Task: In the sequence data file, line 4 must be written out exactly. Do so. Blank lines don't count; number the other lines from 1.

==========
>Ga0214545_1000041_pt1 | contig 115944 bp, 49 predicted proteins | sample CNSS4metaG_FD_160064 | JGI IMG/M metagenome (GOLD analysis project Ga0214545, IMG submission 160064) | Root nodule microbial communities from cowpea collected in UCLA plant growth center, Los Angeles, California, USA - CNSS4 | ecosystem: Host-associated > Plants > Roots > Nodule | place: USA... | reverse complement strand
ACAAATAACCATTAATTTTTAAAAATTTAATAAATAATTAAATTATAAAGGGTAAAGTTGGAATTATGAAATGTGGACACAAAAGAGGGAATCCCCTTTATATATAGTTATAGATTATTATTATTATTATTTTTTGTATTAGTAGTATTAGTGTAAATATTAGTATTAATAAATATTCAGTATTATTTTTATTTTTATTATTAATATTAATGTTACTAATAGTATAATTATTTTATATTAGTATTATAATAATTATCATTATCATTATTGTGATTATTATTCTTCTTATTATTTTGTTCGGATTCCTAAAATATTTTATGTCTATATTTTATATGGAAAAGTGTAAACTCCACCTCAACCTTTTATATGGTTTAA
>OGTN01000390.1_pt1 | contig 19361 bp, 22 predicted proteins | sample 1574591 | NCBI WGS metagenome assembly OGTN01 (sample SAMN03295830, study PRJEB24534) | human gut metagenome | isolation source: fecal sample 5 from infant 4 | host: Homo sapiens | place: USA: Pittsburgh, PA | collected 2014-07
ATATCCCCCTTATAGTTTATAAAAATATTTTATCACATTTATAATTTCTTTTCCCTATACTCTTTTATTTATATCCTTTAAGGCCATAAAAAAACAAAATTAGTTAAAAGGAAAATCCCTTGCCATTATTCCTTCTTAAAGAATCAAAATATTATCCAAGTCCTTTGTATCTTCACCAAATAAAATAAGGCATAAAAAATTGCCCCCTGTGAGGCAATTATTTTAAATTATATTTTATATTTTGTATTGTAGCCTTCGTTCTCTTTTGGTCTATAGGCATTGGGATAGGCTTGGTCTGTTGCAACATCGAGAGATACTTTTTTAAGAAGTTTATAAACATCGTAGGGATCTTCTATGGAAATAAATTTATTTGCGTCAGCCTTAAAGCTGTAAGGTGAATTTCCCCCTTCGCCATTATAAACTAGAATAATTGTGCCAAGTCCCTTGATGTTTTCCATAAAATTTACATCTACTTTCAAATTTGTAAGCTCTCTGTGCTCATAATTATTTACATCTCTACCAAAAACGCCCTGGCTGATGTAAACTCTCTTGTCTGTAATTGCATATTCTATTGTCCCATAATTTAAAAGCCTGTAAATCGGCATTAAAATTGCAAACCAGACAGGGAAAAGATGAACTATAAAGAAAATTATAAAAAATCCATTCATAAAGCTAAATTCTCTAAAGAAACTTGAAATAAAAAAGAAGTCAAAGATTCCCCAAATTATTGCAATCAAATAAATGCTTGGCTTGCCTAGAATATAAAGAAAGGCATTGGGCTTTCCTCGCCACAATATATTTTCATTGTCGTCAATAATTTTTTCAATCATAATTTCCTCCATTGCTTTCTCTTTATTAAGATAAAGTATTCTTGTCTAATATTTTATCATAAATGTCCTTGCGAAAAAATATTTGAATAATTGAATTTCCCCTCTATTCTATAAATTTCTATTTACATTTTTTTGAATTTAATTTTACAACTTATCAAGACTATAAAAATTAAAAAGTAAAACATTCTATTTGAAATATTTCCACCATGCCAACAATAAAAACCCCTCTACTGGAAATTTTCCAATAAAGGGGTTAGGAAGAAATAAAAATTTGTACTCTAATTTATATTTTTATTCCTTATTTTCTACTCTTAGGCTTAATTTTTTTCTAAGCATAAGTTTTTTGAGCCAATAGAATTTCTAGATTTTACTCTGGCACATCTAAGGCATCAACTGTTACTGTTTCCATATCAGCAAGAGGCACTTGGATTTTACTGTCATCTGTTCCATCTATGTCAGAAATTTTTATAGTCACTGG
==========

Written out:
ATATCCCCCTTATAGTTTATAAAAATATTTTATCACATTTATAATTTCTTTTCCCTATACTCTTTTATTTATATCCTTTAAGGCCATAAAAAAACAAAATTAGTTAAAAGGAAAATCCCTTGCCATTATTCCTTCTTAAAGAATCAAAATATTATCCAAGTCCTTTGTATCTTCACCAAATAAAATAAGGCATAAAAAATTGCCCCCTGTGAGGCAATTATTTTAAATTATATTTTATATTTTGTATTGTAGCCTTCGTTCTCTTTTGGTCTATAGGCATTGGGATAGGCTTGGTCTGTTGCAACATCGAGAGATACTTTTTTAAGAAGTTTATAAACATCGTAGGGATCTTCTATGGAAATAAATTTATTTGCGTCAGCCTTAAAGCTGTAAGGTGAATTTCCCCCTTCGCCATTATAAACTAGAATAATTGTGCCAAGTCCCTTGATGTTTTCCATAAAATTTACATCTACTTTCAAATTTGTAAGCTCTCTGTGCTCATAATTATTTACATCTCTACCAAAAACGCCCTGGCTGATGTAAACTCTCTTGTCTGTAATTGCATATTCTATTGTCCCATAATTTAAAAGCCTGTAAATCGGCATTAAAATTGCAAACCAGACAGGGAAAAGATGAACTATAAAGAAAATTATAAAAAATCCATTCATAAAGCTAAATTCTCTAAAGAAACTTGAAATAAAAAAGAAGTCAAAGATTCCCCAAATTATTGCAATCAAATAAATGCTTGGCTTGCCTAGAATATAAAGAAAGGCATTGGGCTTTCCTCGCCACAATATATTTTCATTGTCGTCAATAATTTTTTCAATCATAATTTCCTCCATTGCTTTCTCTTTATTAAGATAAAGTATTCTTGTCTAATATTTTATCATAAATGTCCTTGCGAAAAAATATTTGAATAATTGAATTTCCCCTCTATTCTATAAATTTCTATTTACATTTTTTTGAATTTAATTTTACAACTTATCAAGACTATAAAAATTAAAAAGTAAAACATTCTATTTGAAATATTTCCACCATGCCAACAATAAAAACCCCTCTACTGGAAATTTTCCAATAAAGGGGTTAGGAAGAAATAAAAATTTGTACTCTAATTTATATTTTTATTCCTTATTTTCTACTCTTAGGCTTAATTTTTTTCTAAGCATAAGTTTTTTGAGCCAATAGAATTTCTAGATTTTACTCTGGCACATCTAAGGCATCAACTGTTACTGTTTCCATATCAGCAAGAGGCACTTGGATTTTACTGTCATCTGTTCCATCTATGTCAGAAATTTTTATAGTCACTGG